FUDCon Pune 2015

Pune, 26th to 28th June, 2015

When

26th to 28th June, 2015 09:00 am - 06:00 pm

Website: FUDCon Pune 2015

Where

MIT College of Engineering
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Friday, 26th June 2015

Time Auditorium Seminar Hall [4th Floor] D203 [2nd Floor] D405 [4th Floor] D406 [4th Floor] D204 [2nd Floor] D205 [2nd Floor]
9:00 am Delivering Fedora for everything and everyone
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Delivering Fedora for everything and everyone

This Talk will cover how we make Fedora, The changes we are making in the tools and processes, and outline areas people could contribute. We will outline a long term plan to make composes a seamless and transparent process. Ways to make rawhide more stable and the release process less painful.

By:
Dennis Gilmore
June 26, 2015, 9:00 am to 9:50 am
Hall: Auditorium Track: Keynote Type: Keynote
           
9:10 am            
9:20 am            
9:30 am            
9:40 am            
9:50 am              
10:00 am Education Panel
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Education Panel

A panel discussion on topics related to FOSS in Education. Panelists include faculty members from educational institutions.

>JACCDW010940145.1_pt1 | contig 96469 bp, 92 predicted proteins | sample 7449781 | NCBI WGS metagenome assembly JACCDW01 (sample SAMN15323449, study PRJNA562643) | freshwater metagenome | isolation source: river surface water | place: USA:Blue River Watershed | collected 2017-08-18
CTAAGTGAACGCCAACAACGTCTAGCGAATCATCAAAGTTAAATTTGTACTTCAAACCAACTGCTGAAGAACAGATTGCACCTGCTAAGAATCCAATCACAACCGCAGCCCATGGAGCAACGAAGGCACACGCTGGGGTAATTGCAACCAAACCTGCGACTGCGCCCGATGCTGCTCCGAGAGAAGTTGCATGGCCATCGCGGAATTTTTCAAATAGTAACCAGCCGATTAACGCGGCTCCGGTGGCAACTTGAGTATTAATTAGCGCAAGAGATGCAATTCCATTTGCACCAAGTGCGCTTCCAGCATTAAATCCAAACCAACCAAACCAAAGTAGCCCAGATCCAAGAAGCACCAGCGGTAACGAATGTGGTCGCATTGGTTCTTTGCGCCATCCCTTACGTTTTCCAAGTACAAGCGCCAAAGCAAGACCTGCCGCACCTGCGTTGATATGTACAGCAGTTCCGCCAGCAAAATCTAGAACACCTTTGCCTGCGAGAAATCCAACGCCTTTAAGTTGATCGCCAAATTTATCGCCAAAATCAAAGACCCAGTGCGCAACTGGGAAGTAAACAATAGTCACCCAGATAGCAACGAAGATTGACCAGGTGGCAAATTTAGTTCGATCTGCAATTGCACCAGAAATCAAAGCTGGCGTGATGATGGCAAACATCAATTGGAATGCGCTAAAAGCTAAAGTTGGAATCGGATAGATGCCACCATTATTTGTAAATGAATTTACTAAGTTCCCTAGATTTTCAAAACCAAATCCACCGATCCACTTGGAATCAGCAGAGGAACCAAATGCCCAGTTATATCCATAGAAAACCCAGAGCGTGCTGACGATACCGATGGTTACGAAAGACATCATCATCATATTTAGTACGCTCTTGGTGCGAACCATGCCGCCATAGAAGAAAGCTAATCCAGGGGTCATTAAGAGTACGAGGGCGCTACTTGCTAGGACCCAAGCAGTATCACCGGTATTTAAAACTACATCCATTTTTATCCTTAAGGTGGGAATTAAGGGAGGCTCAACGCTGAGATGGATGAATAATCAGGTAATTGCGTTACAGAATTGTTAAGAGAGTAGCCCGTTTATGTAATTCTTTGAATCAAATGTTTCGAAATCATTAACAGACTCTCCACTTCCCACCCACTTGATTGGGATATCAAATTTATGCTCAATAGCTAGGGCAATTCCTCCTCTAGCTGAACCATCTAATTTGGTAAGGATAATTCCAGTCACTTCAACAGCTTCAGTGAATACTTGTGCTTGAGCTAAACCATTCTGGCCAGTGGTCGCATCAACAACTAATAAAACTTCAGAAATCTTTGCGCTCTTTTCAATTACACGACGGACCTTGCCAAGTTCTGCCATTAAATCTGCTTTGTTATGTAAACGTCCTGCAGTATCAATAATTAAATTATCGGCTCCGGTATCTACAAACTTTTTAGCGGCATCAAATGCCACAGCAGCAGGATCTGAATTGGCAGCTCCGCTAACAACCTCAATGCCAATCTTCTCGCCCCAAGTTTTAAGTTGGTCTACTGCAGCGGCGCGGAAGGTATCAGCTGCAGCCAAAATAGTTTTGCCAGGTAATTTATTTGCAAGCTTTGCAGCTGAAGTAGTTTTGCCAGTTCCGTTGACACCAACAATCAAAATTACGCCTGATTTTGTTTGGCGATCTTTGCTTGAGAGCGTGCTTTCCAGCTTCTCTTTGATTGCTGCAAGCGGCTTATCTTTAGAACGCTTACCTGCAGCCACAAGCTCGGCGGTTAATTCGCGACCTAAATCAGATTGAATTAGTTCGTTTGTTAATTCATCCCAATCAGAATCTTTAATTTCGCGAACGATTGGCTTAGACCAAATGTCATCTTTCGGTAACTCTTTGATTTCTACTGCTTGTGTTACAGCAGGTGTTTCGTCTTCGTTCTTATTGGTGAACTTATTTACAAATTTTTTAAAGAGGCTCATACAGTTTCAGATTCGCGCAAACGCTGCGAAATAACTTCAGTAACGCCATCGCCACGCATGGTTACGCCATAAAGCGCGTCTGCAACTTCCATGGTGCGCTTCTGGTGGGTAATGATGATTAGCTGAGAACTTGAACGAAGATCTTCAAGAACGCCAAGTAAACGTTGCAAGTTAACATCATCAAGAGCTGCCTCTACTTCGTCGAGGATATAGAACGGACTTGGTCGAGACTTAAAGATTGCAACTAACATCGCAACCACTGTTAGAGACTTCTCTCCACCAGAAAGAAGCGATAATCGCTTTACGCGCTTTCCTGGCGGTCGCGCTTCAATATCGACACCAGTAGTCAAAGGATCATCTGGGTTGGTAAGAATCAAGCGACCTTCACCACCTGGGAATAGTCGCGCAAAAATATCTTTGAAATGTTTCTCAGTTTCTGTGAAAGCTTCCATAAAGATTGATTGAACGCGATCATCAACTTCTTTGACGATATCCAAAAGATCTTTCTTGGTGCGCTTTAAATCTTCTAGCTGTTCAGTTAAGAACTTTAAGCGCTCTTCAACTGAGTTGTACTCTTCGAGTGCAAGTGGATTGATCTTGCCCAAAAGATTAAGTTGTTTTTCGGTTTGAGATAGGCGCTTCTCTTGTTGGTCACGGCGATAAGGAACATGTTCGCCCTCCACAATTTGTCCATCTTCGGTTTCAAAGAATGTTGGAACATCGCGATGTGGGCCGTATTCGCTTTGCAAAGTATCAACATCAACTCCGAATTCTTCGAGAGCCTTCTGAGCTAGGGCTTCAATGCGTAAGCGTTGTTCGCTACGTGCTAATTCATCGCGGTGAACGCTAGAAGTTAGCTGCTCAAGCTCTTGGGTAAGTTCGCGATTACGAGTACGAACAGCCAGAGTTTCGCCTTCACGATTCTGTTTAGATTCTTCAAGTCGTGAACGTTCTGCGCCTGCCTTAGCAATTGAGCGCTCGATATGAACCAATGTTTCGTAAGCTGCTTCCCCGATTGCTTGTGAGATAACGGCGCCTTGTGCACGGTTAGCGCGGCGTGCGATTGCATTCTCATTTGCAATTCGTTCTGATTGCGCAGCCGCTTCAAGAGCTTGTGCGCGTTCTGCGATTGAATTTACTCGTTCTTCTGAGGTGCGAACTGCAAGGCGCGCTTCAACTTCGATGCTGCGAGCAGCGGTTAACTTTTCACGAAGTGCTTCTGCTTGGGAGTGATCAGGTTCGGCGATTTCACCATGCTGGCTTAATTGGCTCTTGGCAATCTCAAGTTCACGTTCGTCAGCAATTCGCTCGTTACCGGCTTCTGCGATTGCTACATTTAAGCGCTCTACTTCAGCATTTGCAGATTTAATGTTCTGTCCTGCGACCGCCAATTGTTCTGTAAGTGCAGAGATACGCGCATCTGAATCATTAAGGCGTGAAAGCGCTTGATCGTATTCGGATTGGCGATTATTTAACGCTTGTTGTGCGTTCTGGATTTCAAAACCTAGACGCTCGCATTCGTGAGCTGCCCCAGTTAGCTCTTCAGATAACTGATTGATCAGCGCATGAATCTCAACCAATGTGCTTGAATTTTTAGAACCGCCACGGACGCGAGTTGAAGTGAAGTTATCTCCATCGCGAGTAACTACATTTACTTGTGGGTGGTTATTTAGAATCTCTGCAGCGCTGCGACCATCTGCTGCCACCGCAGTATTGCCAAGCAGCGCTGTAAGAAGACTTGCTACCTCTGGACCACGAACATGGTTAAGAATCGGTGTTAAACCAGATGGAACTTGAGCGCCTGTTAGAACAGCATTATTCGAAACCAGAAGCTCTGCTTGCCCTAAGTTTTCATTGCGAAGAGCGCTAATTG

By:
Amit Shah
June 26, 2015, 10:00 am to 11:30 am
Hall: Auditorium Track: Main Conference Type: Panel
    Introduction to kdump and kernel crash analysis
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Introduction to kdump and kernel crash analysis


Kdump[1] is a kexec based crash dumping mechansim for Linux. In the event of a system crash, kdump creates a memory image (vmcore) that can help in determining the cause of the crash.

Crash utility[2] allows you to determine the cause of the system crash by analyzing a core dump created by kdump.

[1] http://docs.fedoraproject.org/en-US/Fedora/16/html/System_Administrators...
[2] http://docs.fedoraproject.org/en-US/Fedora/14/html/Deployment_Guide/s1-k...

By:
Buland Singh, Gopal Tiwari
June 26, 2015, 10:00 am to 11:30 am
Hall: D405 [4th Floor] Track: Workshop Type: Workshop
Introduction to Software Defined Storage - Ceph and GlusterFS
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Introduction to Software Defined Storage - Ceph and GlusterFS



Software-defined storage (SDS):

Software-defined storage (SDS) is an evolving concept for computer data storage software to manage policy-based provisioning and management of data storage independent of hardware.
Software-defined storage definitions typically include a form of storage virtualization to separate the storage hardware from the software that manages the storage infrastructure. The software enabling a software-defined storage environment may also provide policy management for feature options such as deduplication, replication, thin provisioning, snapshots and backup

Ceph:

Ceph is a distributed object store and file system designed to provide excellent performance, reliability and scalability. On storage side it is very flexible as it support three type of storage :

Object Storage:

Ceph provides seamless access to objects using native language bindings or radosgw, a REST interface that’s compatible with applications written for S3 and Swift.

Block Storage: